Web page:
How is the cause of fatigue diagnosed?
The key to finding the cause of fatigue in a patient is the care the health care professional takes in compiling a medical history. It is important to ask questions not only about the loss of energy but also about other potential problems that the patient may be experiencing such as shortness of breath, sleep patterns, hair loss, color of the stools, or any of the myriad of questions that might provide information as to what organ system may be involved.
Usually, a history is taken by the health care professional asking questions about the quality and quantity of fatigue. Examples of some of the questions the health care practitioner may ask include:
- Does the patient feel well in the morning when they wake?
- Does the fatigue progress through the day?
- Does the person nap unexpectedly or take excessive amounts of stimulants
such as caffeine to complete daily activities?
- Does the fatigue come on gradually or abruptly?
- Is it a daily occurrence or intermittent/periodic?
- What makes it better and what makes it worse?
- How has the patient's life changed because of the fatigue?
- Is the fatigue more mental than physical?
Other associated symptoms with fatigue include:
- weight loss,
- chest pain and shortness of breath,
- vomiting and diarrhea,
- fevers and chills,
- muscle weakness or pain, and/or
- anxiety and depression.
It is also appropriate for the health care professional to ask questions about the patient's social situation and to also ask about their psychologic state of mind. Alcohol and drug abuse screening questions should be expected as routine.
Because fatigue is such a non-specific symptom, each answer may direct the health care professional to explore a different potential cause.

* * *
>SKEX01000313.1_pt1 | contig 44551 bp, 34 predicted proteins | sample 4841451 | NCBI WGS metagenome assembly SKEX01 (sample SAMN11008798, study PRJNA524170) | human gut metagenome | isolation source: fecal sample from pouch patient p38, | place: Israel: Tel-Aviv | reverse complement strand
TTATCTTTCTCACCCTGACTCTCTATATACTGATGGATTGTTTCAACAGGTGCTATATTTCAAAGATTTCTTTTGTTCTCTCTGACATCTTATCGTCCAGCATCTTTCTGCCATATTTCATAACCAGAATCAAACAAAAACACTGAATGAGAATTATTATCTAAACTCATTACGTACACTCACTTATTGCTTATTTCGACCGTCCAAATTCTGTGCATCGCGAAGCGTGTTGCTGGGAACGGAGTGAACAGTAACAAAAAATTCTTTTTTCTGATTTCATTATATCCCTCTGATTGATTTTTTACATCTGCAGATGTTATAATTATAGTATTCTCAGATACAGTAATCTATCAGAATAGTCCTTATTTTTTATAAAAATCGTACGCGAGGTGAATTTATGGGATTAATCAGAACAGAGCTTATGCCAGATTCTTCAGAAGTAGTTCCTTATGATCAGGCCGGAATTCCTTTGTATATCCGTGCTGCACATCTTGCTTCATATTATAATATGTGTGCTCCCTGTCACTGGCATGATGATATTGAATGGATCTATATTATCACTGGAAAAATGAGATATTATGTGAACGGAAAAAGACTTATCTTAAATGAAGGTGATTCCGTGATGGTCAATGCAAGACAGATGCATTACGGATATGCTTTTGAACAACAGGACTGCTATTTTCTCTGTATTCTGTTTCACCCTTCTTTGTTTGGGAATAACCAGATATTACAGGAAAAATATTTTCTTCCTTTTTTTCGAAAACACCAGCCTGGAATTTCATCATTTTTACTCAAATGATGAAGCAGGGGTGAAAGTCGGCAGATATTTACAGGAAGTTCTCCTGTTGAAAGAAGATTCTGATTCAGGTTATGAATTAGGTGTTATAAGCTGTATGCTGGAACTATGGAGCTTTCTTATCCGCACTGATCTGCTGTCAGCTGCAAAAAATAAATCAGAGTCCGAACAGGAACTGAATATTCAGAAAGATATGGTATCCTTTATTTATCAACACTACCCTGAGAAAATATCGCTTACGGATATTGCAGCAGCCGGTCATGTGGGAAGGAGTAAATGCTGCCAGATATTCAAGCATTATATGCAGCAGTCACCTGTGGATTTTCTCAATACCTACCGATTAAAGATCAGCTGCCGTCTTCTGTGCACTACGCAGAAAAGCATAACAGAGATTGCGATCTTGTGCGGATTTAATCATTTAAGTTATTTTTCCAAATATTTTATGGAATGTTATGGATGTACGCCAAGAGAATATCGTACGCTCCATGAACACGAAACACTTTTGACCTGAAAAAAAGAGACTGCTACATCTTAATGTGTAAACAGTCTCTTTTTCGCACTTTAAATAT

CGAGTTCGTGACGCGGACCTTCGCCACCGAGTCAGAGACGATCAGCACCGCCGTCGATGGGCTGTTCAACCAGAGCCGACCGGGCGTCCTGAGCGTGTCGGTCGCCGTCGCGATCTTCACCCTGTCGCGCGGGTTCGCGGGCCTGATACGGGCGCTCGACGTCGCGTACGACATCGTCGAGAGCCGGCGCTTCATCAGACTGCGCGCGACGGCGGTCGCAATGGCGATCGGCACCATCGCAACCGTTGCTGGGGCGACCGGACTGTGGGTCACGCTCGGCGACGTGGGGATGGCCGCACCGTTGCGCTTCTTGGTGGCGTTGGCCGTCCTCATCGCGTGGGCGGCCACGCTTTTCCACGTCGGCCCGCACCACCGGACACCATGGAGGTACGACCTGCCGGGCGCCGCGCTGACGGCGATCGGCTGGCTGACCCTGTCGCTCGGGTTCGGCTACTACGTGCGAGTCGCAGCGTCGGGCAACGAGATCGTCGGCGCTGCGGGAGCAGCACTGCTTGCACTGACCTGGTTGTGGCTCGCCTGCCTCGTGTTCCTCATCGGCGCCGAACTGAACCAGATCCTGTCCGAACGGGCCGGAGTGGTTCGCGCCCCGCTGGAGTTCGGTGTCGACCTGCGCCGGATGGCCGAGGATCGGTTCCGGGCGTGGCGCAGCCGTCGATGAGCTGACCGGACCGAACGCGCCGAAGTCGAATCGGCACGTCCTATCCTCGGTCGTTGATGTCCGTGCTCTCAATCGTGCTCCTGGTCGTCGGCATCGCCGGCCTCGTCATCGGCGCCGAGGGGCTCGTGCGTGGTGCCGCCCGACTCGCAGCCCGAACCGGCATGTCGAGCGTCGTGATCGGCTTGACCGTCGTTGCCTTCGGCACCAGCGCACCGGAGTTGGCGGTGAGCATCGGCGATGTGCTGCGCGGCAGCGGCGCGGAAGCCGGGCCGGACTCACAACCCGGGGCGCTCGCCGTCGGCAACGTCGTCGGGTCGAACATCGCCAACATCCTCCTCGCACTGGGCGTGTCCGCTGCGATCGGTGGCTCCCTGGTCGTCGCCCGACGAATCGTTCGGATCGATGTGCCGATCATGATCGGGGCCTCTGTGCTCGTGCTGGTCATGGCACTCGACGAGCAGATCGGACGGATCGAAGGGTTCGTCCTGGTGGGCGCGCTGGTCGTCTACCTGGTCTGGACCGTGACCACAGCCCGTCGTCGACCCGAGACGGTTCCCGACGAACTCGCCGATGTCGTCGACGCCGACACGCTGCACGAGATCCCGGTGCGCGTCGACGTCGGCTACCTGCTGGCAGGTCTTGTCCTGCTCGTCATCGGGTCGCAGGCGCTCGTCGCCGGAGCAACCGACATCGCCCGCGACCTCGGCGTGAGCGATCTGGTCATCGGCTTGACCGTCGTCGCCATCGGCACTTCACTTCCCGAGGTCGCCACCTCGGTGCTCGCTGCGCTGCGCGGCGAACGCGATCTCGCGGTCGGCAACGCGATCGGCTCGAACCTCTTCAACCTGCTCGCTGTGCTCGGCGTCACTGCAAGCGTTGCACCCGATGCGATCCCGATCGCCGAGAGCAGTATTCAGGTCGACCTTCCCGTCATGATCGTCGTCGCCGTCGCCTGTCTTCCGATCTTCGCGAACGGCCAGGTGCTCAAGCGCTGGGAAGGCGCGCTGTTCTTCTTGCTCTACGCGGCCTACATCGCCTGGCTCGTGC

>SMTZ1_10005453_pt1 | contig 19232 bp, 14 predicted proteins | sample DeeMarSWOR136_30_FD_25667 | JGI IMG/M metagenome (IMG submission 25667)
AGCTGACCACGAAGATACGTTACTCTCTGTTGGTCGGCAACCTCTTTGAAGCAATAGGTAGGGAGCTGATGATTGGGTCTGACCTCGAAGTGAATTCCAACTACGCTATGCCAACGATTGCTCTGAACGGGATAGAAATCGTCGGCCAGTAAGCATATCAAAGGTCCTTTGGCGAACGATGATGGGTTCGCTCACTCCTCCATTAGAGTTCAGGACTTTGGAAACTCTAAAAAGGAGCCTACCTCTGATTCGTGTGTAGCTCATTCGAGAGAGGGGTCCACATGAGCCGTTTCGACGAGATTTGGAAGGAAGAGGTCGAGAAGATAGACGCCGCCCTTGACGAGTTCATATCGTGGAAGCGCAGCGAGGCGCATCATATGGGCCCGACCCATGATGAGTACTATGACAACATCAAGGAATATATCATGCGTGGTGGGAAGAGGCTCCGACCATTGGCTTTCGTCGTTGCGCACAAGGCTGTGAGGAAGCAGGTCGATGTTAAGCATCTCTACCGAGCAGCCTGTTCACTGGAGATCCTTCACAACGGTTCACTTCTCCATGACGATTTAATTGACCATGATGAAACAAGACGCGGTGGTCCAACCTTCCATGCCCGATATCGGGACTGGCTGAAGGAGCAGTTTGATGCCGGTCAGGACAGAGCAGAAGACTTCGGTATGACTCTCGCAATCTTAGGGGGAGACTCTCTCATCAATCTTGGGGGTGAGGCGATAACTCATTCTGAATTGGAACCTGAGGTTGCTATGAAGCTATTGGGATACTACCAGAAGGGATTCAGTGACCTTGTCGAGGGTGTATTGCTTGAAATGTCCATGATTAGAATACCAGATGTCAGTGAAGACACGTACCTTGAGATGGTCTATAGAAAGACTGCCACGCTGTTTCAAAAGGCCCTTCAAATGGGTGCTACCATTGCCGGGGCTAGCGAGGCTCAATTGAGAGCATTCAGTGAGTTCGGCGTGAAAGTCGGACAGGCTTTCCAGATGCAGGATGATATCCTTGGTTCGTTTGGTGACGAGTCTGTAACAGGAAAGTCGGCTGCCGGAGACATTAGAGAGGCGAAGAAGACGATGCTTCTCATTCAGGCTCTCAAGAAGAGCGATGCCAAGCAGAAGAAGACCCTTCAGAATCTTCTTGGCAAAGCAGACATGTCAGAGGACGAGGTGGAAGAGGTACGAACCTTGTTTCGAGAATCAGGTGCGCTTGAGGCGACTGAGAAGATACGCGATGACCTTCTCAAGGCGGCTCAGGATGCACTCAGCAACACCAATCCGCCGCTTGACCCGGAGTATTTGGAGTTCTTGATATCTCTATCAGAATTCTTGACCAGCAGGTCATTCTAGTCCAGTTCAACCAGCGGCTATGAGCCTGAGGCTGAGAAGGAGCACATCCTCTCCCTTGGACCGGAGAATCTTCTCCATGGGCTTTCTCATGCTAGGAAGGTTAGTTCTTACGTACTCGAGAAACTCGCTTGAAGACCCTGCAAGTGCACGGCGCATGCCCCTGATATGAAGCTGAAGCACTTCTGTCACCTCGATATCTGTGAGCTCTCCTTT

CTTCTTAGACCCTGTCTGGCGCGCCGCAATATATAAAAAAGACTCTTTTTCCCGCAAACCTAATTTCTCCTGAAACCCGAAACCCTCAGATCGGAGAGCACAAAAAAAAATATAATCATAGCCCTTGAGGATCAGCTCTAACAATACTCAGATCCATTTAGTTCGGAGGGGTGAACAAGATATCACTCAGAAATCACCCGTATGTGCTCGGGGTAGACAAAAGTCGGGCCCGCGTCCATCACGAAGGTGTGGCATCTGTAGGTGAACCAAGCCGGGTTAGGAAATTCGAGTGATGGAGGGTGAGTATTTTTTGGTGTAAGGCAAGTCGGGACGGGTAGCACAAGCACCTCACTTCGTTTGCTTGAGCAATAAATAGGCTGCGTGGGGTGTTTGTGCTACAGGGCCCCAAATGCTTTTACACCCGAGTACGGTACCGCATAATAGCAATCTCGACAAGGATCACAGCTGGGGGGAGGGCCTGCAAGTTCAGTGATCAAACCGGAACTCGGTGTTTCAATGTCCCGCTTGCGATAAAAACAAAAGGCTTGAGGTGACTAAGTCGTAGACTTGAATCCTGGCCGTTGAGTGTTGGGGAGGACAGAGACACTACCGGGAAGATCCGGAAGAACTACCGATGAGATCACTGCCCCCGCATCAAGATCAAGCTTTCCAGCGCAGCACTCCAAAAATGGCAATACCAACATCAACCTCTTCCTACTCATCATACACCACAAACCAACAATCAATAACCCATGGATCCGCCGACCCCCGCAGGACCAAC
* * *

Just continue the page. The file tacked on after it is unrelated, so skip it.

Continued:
A full physical examination is important to look for underlying signs of illness. The general appearance of the patient is important looking for hygiene, vital signs, and evidence of anxiety or agitation. Examination and evaluation of the different systems of the body (heart, lungs, abdomen, neurological system, etc.) and combining any abnormal findings with the clues found in the history taking may help make the diagnosis.
Special attention may be taken to palpate (feel) for an abnormal thyroid gland, swollen lymph nodes, listen for abnormal heart sounds including murmurs and to check for normal muscle tone and reflexes.
Depending on the findings in the history and physical examination, blood tests and other imaging studies may be ordered. Initial screening blood tests may include:
- CBC (complete blood count that includes a red blood cell, white blood cell and platelet count);
- electrolytes (sodium potassium, chloride, carbon dioxide, and sometimes calcium and magnesium);
- glucose (blood sugar);
- BUN/creatinine (to measure kidney function);
- TSH or thyroid stimulating hormone;
- tests for deficiencies in vitamins B12, D, folic acid, and iron;
- CPK (elevated in illnesses that cause muscle inflammation); and/or
- ESR or erythrocyte sedimentation rate (non specific blood marker for inflammation in the body).
CPK and ESR screening tests are rarely done initially. The decision to obtain X-rays, CT scans, electrocardiogram (ECG, EKG) and other imaging or testing will depend upon the individual patient's circumstances and what the health care practitioner suspects may be the underlying cause of the fatigue.